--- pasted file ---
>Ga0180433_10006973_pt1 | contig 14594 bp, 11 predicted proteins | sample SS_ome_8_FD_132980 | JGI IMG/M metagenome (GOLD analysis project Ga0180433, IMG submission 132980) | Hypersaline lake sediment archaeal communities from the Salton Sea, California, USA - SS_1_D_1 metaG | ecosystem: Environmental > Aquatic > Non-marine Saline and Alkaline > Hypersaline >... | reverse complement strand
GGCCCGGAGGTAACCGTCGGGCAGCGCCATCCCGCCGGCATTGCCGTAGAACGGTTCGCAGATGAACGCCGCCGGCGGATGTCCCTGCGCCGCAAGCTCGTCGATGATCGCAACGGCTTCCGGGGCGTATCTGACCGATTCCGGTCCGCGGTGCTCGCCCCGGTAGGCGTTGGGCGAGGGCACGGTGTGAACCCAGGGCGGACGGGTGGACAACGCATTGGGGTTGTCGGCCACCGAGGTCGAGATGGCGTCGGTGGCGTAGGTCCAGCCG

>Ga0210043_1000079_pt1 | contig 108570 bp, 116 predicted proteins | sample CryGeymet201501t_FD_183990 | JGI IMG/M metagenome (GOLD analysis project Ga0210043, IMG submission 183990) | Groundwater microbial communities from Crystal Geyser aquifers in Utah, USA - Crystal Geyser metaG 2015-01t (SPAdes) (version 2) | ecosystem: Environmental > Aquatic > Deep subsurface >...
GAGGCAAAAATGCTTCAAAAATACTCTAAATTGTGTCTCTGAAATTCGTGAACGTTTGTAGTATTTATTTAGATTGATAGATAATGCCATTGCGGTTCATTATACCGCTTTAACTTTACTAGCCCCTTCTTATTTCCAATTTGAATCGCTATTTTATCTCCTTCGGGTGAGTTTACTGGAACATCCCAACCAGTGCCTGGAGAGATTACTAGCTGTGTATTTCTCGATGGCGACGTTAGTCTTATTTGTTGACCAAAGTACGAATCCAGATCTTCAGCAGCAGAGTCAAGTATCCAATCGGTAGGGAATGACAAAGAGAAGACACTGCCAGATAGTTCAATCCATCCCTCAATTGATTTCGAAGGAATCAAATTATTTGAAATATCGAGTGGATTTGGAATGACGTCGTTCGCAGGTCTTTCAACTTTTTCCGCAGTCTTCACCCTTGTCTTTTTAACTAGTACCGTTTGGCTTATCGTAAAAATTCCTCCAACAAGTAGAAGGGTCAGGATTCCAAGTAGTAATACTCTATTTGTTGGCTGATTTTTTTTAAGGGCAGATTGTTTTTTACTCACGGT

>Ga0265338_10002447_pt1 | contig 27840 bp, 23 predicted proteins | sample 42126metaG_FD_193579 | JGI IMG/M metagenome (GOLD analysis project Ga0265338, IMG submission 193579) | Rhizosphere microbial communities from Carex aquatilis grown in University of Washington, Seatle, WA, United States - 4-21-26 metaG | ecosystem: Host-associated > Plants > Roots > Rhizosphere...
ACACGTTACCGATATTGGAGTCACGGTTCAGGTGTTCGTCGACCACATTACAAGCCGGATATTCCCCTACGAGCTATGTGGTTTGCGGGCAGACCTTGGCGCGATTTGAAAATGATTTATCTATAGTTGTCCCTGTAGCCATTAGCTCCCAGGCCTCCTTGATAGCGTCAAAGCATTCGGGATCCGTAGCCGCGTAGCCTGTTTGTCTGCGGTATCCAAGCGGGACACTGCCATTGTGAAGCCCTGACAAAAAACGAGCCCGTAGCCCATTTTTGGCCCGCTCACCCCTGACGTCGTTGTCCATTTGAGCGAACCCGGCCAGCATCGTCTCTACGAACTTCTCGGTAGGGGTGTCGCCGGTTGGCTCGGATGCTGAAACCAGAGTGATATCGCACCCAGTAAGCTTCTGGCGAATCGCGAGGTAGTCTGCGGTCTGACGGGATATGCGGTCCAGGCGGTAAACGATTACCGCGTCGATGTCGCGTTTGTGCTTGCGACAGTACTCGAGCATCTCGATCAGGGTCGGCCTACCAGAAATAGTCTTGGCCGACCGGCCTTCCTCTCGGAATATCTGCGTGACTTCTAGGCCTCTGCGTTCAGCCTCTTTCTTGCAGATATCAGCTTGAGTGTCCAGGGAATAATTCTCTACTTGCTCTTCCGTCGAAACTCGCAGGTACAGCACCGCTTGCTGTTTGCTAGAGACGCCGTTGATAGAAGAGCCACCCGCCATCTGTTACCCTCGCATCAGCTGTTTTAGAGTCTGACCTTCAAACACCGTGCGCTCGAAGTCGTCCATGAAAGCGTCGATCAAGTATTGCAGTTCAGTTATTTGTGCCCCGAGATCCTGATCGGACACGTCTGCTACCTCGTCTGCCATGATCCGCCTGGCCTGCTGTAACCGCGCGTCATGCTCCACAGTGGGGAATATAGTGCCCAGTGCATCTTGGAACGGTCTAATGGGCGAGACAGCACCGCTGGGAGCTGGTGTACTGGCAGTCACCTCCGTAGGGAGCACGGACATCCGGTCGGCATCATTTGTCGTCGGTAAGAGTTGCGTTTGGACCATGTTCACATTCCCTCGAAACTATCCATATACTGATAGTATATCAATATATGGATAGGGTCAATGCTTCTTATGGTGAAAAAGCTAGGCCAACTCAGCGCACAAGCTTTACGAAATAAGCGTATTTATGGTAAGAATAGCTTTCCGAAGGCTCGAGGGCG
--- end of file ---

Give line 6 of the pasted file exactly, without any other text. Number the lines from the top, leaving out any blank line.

ACACGTTACCGATATTGGAGTCACGGTTCAGGTGTTCGTCGACCACATTACAAGCCGGATATTCCCCTACGAGCTATGTGGTTTGCGGGCAGACCTTGGCGCGATTTGAAAATGATTTATCTATAGTTGTCCCTGTAGCCATTAGCTCCCAGGCCTCCTTGATAGCGTCAAAGCATTCGGGATCCGTAGCCGCGTAGCCTGTTTGTCTGCGGTATCCAAGCGGGACACTGCCATTGTGAAGCCCTGACAAAAAACGAGCCCGTAGCCCATTTTTGGCCCGCTCACCCCTGACGTCGTTGTCCATTTGAGCGAACCCGGCCAGCATCGTCTCTACGAACTTCTCGGTAGGGGTGTCGCCGGTTGGCTCGGATGCTGAAACCAGAGTGATATCGCACCCAGTAAGCTTCTGGCGAATCGCGAGGTAGTCTGCGGTCTGACGGGATATGCGGTCCAGGCGGTAAACGATTACCGCGTCGATGTCGCGTTTGTGCTTGCGACAGTACTCGAGCATCTCGATCAGGGTCGGCCTACCAGAAATAGTCTTGGCCGACCGGCCTTCCTCTCGGAATATCTGCGTGACTTCTAGGCCTCTGCGTTCAGCCTCTTTCTTGCAGATATCAGCTTGAGTGTCCAGGGAATAATTCTCTACTTGCTCTTCCGTCGAAACTCGCAGGTACAGCACCGCTTGCTGTTTGCTAGAGACGCCGTTGATAGAAGAGCCACCCGCCATCTGTTACCCTCGCATCAGCTGTTTTAGAGTCTGACCTTCAAACACCGTGCGCTCGAAGTCGTCCATGAAAGCGTCGATCAAGTATTGCAGTTCAGTTATTTGTGCCCCGAGATCCTGATCGGACACGTCTGCTACCTCGTCTGCCATGATCCGCCTGGCCTGCTGTAACCGCGCGTCATGCTCCACAGTGGGGAATATAGTGCCCAGTGCATCTTGGAACGGTCTAATGGGCGAGACAGCACCGCTGGGAGCTGGTGTACTGGCAGTCACCTCCGTAGGGAGCACGGACATCCGGTCGGCATCATTTGTCGTCGGTAAGAGTTGCGTTTGGACCATGTTCACATTCCCTCGAAACTATCCATATACTGATAGTATATCAATATATGGATAGGGTCAATGCTTCTTATGGTGAAAAAGCTAGGCCAACTCAGCGCACAAGCTTTACGAAATAAGCGTATTTATGGTAAGAATAGCTTTCCGAAGGCTCGAGGGCG